Michael Chabon: SHAY-bun
Michael Chabon discusses his life-long interest in comic books which inspired him to write The Amazing Adventures of Kavalier and Clay
was your inspiration for
writing The Amazing Adventures of Kavalier and Clay? Did you start
with a character, a concept, a plot?
I started writing this book because of a box of comic books that I had been carrying around with me for fifteen years. It was the sole remnant of my once-vast childhood collection. For fifteen years I just lugged it around my life, never opening it. It was all taped up and I left it that way. Then one day, not long after I finished Wonder Boys, I came upon it during a move, and slit open all the layers of packing tape and dust. The smell that emerged was rich and evocative of the vanished world of my four-color childhood imaginings. And I thought, there's a book in this box somewhere.
Where did Josef and Sammy come from? And your decision to set the story against the backdrop of the war--which itself quickly becomes one of the main characters?
Joseph and Sammy grew very quickly out of my initial decision to write a book set during the so-called Golden Age of Comics. Actually I have no idea where they came from. I suppose they initially took form, in the primordial soup of the first hours of the book's composition, as a vague, Mutt-and-Jeff pair, a big guy and a little guy, a Quixote and a Sancho... and then rapidly began to coalesce. They weren't really based on any actual people, in any way that I'm aware of, at least.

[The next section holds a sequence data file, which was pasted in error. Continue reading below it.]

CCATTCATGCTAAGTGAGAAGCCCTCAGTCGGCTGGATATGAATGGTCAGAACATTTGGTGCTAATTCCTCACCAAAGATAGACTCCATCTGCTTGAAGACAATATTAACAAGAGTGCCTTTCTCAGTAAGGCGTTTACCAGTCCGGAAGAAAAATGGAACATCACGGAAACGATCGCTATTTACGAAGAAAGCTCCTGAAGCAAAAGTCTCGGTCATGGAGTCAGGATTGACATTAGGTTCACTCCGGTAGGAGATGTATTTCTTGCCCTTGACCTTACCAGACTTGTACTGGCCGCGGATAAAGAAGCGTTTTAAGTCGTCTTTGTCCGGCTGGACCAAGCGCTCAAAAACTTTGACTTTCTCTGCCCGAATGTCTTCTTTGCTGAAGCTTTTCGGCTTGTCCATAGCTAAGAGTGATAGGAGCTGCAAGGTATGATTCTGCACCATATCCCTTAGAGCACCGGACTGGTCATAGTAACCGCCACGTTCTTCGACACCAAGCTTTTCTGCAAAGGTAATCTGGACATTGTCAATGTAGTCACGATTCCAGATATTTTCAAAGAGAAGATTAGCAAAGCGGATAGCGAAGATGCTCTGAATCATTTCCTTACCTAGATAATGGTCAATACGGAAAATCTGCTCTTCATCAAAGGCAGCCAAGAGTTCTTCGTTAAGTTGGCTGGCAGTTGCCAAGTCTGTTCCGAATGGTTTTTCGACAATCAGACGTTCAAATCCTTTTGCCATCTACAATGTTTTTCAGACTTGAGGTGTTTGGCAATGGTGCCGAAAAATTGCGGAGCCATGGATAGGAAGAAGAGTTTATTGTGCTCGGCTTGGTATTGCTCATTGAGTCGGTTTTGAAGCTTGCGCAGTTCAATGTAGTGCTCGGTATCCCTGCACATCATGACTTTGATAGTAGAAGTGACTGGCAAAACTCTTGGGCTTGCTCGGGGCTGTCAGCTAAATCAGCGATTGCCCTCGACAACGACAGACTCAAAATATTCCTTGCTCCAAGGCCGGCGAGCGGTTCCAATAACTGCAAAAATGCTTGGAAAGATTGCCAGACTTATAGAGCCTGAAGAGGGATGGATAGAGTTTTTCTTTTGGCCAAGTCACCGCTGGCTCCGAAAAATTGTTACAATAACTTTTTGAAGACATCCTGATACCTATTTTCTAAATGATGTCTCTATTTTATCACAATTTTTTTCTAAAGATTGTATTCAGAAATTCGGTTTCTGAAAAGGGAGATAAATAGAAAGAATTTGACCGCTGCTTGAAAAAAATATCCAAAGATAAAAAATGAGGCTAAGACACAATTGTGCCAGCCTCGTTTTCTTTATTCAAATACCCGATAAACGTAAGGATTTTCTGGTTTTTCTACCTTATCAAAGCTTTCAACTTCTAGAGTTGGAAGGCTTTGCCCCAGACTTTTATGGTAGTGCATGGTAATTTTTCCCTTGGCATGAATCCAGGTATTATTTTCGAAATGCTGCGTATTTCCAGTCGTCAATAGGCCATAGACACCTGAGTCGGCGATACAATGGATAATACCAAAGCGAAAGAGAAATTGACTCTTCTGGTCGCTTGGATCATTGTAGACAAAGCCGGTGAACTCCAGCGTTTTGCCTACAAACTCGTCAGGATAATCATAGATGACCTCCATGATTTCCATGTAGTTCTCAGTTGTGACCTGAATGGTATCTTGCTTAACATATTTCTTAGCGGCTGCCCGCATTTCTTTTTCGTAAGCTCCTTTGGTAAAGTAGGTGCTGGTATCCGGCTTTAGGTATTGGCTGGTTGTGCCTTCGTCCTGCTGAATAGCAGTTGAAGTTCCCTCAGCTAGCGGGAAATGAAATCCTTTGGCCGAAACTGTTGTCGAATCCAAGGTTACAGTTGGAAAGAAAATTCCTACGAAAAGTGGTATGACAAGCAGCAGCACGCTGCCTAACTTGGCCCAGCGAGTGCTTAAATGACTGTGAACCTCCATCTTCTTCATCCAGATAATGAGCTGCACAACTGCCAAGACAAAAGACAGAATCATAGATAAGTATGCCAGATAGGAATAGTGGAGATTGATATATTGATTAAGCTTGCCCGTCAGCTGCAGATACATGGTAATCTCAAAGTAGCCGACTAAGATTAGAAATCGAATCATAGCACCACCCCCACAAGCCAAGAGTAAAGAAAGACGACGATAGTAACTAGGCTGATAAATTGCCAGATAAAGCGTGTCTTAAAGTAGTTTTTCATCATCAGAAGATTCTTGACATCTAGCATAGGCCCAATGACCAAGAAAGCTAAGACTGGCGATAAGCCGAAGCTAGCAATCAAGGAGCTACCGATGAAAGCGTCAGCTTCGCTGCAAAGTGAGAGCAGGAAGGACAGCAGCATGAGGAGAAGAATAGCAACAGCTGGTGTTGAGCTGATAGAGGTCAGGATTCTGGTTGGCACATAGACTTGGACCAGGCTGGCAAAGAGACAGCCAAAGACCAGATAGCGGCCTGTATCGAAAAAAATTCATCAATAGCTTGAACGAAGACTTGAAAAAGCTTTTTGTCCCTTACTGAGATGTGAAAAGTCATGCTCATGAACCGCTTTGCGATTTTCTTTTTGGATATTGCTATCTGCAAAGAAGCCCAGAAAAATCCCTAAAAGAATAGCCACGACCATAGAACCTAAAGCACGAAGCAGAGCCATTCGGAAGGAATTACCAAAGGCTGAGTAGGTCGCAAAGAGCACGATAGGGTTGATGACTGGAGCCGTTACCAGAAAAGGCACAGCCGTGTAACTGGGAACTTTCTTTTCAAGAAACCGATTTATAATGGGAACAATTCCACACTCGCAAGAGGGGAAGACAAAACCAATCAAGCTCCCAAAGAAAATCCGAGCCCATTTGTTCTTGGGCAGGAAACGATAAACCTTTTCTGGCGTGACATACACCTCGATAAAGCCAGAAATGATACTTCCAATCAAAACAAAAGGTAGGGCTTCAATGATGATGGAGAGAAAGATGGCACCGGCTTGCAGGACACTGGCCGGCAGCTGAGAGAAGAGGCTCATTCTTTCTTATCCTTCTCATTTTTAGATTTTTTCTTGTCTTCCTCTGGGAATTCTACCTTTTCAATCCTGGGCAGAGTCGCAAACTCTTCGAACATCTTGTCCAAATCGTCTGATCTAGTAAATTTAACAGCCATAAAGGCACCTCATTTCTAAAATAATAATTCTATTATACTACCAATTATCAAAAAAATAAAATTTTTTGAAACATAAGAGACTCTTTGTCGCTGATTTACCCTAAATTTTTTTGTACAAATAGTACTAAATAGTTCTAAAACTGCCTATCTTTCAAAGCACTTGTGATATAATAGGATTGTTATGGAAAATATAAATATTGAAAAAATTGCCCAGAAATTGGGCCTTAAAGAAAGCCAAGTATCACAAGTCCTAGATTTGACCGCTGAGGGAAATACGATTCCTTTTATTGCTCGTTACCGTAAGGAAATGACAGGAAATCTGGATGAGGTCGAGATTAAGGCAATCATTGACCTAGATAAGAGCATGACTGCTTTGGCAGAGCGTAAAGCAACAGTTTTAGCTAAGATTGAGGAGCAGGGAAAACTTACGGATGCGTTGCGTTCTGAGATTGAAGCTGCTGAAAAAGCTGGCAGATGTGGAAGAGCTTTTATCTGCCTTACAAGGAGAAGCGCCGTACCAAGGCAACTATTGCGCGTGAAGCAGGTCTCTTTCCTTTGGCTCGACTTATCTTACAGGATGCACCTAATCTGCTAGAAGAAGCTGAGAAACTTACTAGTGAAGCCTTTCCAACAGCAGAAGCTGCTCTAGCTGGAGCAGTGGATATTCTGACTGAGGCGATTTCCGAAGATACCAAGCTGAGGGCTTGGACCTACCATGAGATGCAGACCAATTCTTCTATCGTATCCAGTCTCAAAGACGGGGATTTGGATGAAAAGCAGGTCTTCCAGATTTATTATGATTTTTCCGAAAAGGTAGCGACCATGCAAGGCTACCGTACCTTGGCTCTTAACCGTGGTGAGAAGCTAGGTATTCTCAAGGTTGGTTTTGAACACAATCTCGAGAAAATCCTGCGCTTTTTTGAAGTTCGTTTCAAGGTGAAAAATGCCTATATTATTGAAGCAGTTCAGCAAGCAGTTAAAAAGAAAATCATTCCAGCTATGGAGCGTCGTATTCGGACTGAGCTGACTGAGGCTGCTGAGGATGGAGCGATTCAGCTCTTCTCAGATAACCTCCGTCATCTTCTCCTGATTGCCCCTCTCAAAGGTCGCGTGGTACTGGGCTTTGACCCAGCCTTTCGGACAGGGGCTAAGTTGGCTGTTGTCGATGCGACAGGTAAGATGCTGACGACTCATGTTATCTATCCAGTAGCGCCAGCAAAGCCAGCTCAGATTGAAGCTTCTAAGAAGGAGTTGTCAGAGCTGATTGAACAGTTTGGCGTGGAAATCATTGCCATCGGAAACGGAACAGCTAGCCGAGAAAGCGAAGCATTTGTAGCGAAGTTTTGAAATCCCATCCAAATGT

As far as the war, that was both the natural product of the period in comics history that I decided to focus on, and the result of my own lifelong interest in the history of the middle part of the 20th century, especially in America.
Can you explain your life-long interest in that time period? And the simultaneously growing popularity of comic books during that time? What were comic books a medium that enabled readers to "escape" the difficult era more than other mediums?
My father really made the middle years of the twentieth century in America come alive for me when I was a kid. He was full of lore about the radio shows, politicians, movies, music, athletes, and so forth, of that era. And since he was from Brooklyn, his memories and his view of that time had a very New York slant to them. The main thing that I was trying to do in this book, I think, was simply transport myself into that time and that place the way my father had done for me when I was a little boy.
I don't know what the connection is to comic books, exactly, except that this was also a world my father introduced me to, and he himself had been a voracious reader of comics as a kid. At the time I was reading a lot of comics--the early 1970s--the comics published by National (DC) were giant things, 80 and 100 pages in length, and typically they were filled out with reprinted stories from the forties and fifties. So it was very easy for me to access and connect with at least this one aspect of my dad's own childhood.
I guess it's no wonder the book is dedicated to my father, Robert Chabon.
What do you think of the comic book industry today? Is there still room for it with all the other forms of media and entertainment that exist?
I can't really answer this, mostly because I don't have enough information. But it's pretty clear that readership of comics has been declining for some time... since about 1945, really, but precipitously since the mid-eighties or so.